Amelia DANIELS, Individually, Sandra Daniels and Walter Daniels, minors, by and through their Guardian ad litem, Amelia Daniels, Plaintiffs and Appellants, v. David J. WEIGUM and John Kraal, Defendants, David J. Weigum, Respondent.
Plaintiffs appeal from that portion of the judgment of the trial court in favor of the defendant David J. Weigum.
The record discloses that the action commenced in the lower court was for damages incurred by the wrongful death of Carrol E. Daniels. The plaintiffs are the surviving wife and minor children. Although in their answers both defendants individually denied negligence as alleged in the complaint, at the commencement of trial defendant John Kraai admitted his liability. The liability of the other defendant, David Weigum, was tried before a jury which returned a verdict in favor of the plaintiffs against John Kraai, but against plaintiffs in favor of defendant David Weigum.
The facts in evidence at the trial disclose that the automobile operated by John Kraai struck the rear of the Weigum vehicle and propelled it into the opposite lane of traffic, where it collided with the decedent's oncoming vehicle. As Kraai's liability was admitted, the sole issue at the trial was the negligence of Weigum. Although there was evidence introduced that Weigum was negligent, such evidence was not without conflict and hence, the jury was confronted with the historical problem of resolving the conflict and which problem was soley theirs to resolve.
Plaintiffs seek a reversal of the judgment on the single ground that the trial court erred in failing to give the following instruction to the jury:
‘The law forbids you to attempt to classify negligence into degrees or grades or kinds, or to compare one instances of negligence with another and judge which is more deserving of reproof or excuse. If you should find that there was negligent conduct on the part of more than one person, you are not to attempt to determine which was guilty of the greater negligence, with a view to delivering a verdict in favor of, or to favor in any way, the one whose conduct was the less reprehensible. (If you find that any party to this action was, or all were, negligent, you will follow the court's instructions in determining whether or not liability should attach, and do so without regard to how you might grade or compare the negligence involved, if permitted so to do.)’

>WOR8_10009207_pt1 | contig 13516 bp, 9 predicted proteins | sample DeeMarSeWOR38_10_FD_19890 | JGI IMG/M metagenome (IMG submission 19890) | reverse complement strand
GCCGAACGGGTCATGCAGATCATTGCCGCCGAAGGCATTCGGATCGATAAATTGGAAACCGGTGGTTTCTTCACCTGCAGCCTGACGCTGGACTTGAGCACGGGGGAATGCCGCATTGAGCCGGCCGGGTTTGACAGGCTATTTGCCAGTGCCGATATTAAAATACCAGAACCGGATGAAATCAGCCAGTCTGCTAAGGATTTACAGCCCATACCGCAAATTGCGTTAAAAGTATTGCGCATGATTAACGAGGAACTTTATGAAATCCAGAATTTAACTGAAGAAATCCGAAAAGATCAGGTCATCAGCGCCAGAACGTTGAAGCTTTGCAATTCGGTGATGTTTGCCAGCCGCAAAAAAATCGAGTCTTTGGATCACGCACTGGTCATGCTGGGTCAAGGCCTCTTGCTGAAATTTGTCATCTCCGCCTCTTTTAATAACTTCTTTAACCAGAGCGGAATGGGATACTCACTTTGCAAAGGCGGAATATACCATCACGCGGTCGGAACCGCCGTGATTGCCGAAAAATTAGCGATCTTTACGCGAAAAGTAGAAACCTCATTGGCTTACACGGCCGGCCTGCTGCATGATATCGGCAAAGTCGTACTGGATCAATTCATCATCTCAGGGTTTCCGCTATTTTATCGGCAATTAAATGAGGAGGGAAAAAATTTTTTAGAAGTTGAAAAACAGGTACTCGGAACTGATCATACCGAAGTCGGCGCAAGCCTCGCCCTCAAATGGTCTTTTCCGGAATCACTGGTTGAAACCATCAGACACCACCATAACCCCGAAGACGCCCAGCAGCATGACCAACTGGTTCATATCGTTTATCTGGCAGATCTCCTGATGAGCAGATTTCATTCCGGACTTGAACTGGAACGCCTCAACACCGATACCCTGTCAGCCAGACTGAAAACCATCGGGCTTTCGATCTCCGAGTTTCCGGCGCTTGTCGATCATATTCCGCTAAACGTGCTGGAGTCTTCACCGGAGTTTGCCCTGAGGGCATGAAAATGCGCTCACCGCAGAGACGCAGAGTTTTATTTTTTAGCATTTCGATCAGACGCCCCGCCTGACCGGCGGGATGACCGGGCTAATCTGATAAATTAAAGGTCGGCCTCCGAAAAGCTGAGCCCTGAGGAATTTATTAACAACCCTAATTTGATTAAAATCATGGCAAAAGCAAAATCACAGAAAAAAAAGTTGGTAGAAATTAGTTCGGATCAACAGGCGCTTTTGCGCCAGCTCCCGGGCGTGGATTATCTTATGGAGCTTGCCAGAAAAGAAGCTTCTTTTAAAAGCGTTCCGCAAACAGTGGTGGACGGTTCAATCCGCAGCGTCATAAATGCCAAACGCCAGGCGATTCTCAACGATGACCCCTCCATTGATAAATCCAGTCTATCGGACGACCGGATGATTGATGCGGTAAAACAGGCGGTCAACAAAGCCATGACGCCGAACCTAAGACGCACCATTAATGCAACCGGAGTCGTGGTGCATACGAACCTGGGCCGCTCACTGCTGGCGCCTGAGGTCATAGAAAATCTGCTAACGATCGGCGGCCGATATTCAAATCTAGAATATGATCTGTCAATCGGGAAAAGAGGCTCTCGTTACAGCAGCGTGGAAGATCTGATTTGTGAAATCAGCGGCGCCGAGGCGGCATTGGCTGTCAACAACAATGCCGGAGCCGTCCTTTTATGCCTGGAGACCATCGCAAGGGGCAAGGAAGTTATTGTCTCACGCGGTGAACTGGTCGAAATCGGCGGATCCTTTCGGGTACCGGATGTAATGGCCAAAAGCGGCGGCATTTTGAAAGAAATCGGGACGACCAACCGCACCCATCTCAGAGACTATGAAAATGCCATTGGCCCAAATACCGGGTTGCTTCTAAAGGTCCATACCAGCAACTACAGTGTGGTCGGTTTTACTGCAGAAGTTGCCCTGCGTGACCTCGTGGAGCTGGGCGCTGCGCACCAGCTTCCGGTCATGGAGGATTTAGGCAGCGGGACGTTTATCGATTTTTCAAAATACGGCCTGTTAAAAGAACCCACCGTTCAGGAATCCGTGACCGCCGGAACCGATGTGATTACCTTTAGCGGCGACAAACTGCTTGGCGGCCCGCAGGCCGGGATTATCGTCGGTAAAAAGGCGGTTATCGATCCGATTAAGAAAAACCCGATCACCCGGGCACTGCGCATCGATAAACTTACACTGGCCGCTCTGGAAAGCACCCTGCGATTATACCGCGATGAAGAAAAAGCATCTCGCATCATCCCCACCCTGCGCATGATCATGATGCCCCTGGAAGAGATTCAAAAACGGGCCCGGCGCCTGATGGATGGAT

The requested instruction correctly states the law. Lund v. Pacific Electric Ry. Co., 25 Cal.2d 287, 295, 153 P.2d 705. But it does not necessarily follow that the trial court's refusal to give the instruction was reversible error. An applicable instruction which is correct may be properly refused on the ground that the point is covered by other instructions which were given. Novak v. Peira, 175 Cal.App.2d 29, 345 P.2d 349; City of Los Angeles v. Frew, 139 Cal.App.2d 859, 294 P.2d 1073.
The record shows that the trial court instructed the jury as follows:
‘This does not mean that the law seeks and recognizes only one proximate cause of an injury, consisting of only one factor, one act, one element of circumstance, or the conduct of only one person. To the contrary, the acts and omissions of two or more persons may work concurrently as the efficient cause of an injury, and in such a case, each of the participating acts or omissions is regarded in law as a proximate cause.’
‘When the negligent acts or omissions of two or more persons, whether committed independently or in the course of jointly directed conduct, contribute concurrently and as proximate causes to the injury of another, each of such persons is liable. This is true regardless of the relative degree of the contribution.’
The instructions given by the trial court adequately stated the law, and although the instruction refused by the lower court was more forceful, such distinction is not a ground for reversal. It is clear that the jury was not misled by the instructions given (Sebrell v. Los Angeles Ry. Corp., 31 Cal.2d 813, 192 P.2d 898; Trelut v. Kazarian, 110 Cal.App.2d 506, 243 P.2d 104) and the instructions as a whole stated the law fully and fairly (Douglas v. Southern Pacific Co., 203 Cal. 390, 264 P. 237).
The judgment is affirmed.
VAN DYKE, P. J., and WARNE, Justice pro tem., concur.